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R.J. Reynolds v. Enochs - Jury Selection - Peremptory Challenges and Race and Gender Neutral Explanations

In the R.J. Reynolds v. Enochs case, R.J. Reynolds and Phillip Morris appealed the final judgment entered in favor of the Plaintiff. The appellate court addressed the Defendants’ argument that the trial court erred by failing to engage in the requisite genuineness analysis in granting Plaintiff’s peremptory challenges to two prospective jurors.

During voir dire, the Plaintiff used their first peremptory challenge to strike a prospective juror who was a white male. The Defendants objected based on gender and race grounds. Despite the prospective juror being a white male, the trial court noted everybody is a protected class under the case law, and once the Plaintiff said he was being stricken for being a smoker, the trial court accepted that as a “gender-and-race-neutral reason.”

The Defendants again objected to Plaintiff’s use of a peremptory challenge to strike another white male. Plaintiff claimed the prospective juror had said he thought tobacco companies had “zero” responsibility for the smoking history of his family members. In overruling Defendants’ objection, the trial court stated that this “certainly satisfies the Melbourne test.”

Before the jury was sworn, Defendants renewed their objections. Noting that there were white males in the jury, the trial court overruled the objections.

The appellate court outlined the three-part procedure that must be employed in Florida whenever a peremptory strike is challenged as discriminatory:

First, the objecting party must make a timely objection, show that the venire person is a member of a distinct protected group, and request that the court ask the striking party to provide a reason for the strike. Second, the burden shifts to the proponent of the strike to come forward with a race-neutral or gender-neutral explanation. Third, if the explanation is facially race-neutral or gender-neutral, the court must determine whether the explanation is a pretext “given all the circumstances surrounding the strike.”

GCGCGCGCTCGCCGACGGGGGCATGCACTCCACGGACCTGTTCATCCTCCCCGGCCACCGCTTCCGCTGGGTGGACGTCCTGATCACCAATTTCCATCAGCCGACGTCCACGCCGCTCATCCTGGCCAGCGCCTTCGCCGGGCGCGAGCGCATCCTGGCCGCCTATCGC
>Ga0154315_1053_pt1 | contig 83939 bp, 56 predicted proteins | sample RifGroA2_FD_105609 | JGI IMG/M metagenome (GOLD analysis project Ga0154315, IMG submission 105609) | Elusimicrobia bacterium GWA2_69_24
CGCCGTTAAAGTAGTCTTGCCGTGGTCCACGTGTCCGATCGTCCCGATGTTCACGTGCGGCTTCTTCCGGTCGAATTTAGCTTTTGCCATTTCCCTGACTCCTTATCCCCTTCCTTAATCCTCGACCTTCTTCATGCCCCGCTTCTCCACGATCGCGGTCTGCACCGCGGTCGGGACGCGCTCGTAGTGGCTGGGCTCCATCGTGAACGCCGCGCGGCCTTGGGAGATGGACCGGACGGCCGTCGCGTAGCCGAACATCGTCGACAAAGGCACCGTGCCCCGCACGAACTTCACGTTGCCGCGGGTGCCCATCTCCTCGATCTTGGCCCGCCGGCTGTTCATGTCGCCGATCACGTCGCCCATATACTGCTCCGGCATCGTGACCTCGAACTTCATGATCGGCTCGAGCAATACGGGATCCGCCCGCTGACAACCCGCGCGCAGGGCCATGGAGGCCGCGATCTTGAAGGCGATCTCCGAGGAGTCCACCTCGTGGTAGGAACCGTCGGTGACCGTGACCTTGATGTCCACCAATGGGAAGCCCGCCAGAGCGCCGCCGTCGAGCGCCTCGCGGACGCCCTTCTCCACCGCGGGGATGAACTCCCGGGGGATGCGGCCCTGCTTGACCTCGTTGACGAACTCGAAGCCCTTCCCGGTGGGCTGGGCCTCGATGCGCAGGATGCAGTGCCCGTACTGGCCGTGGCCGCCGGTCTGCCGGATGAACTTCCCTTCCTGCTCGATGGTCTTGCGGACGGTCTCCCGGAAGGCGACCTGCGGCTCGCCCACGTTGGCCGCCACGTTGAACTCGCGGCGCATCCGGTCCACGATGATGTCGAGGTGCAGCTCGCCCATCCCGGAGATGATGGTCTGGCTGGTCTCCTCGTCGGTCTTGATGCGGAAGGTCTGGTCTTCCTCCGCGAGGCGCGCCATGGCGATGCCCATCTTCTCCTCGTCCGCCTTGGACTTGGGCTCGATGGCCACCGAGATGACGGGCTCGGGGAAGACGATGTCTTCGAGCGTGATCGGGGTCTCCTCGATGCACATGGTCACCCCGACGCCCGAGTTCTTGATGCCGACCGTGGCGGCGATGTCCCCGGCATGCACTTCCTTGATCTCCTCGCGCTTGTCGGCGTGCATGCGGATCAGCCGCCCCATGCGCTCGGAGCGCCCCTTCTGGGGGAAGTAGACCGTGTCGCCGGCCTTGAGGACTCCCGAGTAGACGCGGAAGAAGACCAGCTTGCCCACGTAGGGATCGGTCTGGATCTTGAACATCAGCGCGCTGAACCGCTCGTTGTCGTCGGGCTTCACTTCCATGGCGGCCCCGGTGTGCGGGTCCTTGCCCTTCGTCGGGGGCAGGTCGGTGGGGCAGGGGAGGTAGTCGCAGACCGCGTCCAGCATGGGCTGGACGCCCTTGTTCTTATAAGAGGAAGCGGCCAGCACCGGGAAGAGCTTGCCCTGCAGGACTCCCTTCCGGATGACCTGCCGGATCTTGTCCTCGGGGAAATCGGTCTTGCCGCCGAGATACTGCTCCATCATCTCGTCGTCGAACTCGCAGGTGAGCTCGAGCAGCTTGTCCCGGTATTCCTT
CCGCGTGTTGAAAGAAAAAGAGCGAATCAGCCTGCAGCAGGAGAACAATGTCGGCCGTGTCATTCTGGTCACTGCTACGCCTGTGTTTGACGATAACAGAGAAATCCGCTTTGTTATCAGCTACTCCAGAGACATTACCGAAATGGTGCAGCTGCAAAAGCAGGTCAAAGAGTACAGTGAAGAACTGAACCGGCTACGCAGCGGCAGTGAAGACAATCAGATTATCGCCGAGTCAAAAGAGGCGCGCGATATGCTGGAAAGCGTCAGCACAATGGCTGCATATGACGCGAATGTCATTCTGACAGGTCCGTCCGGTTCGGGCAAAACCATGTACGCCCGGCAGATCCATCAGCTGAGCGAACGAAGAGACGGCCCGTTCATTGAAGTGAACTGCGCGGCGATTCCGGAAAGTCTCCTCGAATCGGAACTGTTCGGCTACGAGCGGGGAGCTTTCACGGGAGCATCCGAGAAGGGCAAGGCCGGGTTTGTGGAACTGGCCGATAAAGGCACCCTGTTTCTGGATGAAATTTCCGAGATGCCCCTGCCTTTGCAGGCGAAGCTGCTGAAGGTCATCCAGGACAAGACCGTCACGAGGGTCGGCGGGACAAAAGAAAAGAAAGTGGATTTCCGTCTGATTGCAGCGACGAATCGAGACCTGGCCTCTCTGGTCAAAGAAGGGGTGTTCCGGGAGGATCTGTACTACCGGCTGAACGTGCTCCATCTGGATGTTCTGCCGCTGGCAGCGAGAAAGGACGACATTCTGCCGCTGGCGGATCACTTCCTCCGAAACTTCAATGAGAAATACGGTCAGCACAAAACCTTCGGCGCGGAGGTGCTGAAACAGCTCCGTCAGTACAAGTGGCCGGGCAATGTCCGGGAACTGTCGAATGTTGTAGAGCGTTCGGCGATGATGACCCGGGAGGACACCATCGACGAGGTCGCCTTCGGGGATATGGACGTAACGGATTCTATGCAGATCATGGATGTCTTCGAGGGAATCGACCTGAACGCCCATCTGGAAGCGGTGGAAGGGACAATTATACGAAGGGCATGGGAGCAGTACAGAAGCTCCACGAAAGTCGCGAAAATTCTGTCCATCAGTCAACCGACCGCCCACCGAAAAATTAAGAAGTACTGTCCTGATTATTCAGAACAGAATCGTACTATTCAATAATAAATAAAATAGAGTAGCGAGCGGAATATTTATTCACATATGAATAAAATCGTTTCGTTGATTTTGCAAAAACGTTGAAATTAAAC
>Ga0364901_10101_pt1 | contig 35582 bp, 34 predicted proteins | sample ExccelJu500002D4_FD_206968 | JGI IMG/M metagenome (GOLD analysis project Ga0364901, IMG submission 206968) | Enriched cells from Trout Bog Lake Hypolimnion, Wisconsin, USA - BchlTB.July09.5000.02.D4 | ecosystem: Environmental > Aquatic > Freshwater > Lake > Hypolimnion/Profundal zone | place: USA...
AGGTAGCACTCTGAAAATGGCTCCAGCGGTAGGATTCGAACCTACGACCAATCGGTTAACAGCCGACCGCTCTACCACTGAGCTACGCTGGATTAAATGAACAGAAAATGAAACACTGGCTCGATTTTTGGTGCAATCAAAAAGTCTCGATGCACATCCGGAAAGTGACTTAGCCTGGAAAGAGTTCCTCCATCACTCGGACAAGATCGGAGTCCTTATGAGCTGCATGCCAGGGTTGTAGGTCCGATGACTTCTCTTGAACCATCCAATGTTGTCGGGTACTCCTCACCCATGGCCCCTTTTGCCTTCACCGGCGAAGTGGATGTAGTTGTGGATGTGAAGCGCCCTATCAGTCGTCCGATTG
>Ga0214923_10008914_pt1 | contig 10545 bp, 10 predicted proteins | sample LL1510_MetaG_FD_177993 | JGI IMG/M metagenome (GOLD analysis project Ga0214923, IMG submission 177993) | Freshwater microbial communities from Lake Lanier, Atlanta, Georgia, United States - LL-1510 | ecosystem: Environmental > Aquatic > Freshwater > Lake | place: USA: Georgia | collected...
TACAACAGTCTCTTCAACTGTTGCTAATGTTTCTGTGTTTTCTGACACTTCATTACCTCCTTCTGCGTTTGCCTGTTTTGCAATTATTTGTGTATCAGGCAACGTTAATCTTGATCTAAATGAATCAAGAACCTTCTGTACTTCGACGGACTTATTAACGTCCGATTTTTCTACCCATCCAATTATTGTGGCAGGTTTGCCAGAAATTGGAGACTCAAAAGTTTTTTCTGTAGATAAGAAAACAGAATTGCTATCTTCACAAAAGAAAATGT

The appellate court quoted from case law that with regard to the third-step genuineness inquiry, the Melbourne test does not require a judge to articulate their thought process on the issue of pretext, or specifically use the word ‘genuine’. The trial court’s role is to weight the genuineness of a reason “just as it would any other disputed fact.”

In the present case, appellate court believed the record overall reflected that the trial court did determine the proffered race-and-gender-neutral reasons were genuine. Specifically, the trial court had noted the race and gender makeup of the jurors when overruling Defendants objections, and commented that the stricken prospective juror had said he thought tobacco companies had “zero” responsibility “with an emphasis.”

In affirming the trial court, the appellate court emphasized that it is important for trial courts to make an on-the-record genuineness inquiry so as to allow meaningful appellate review.

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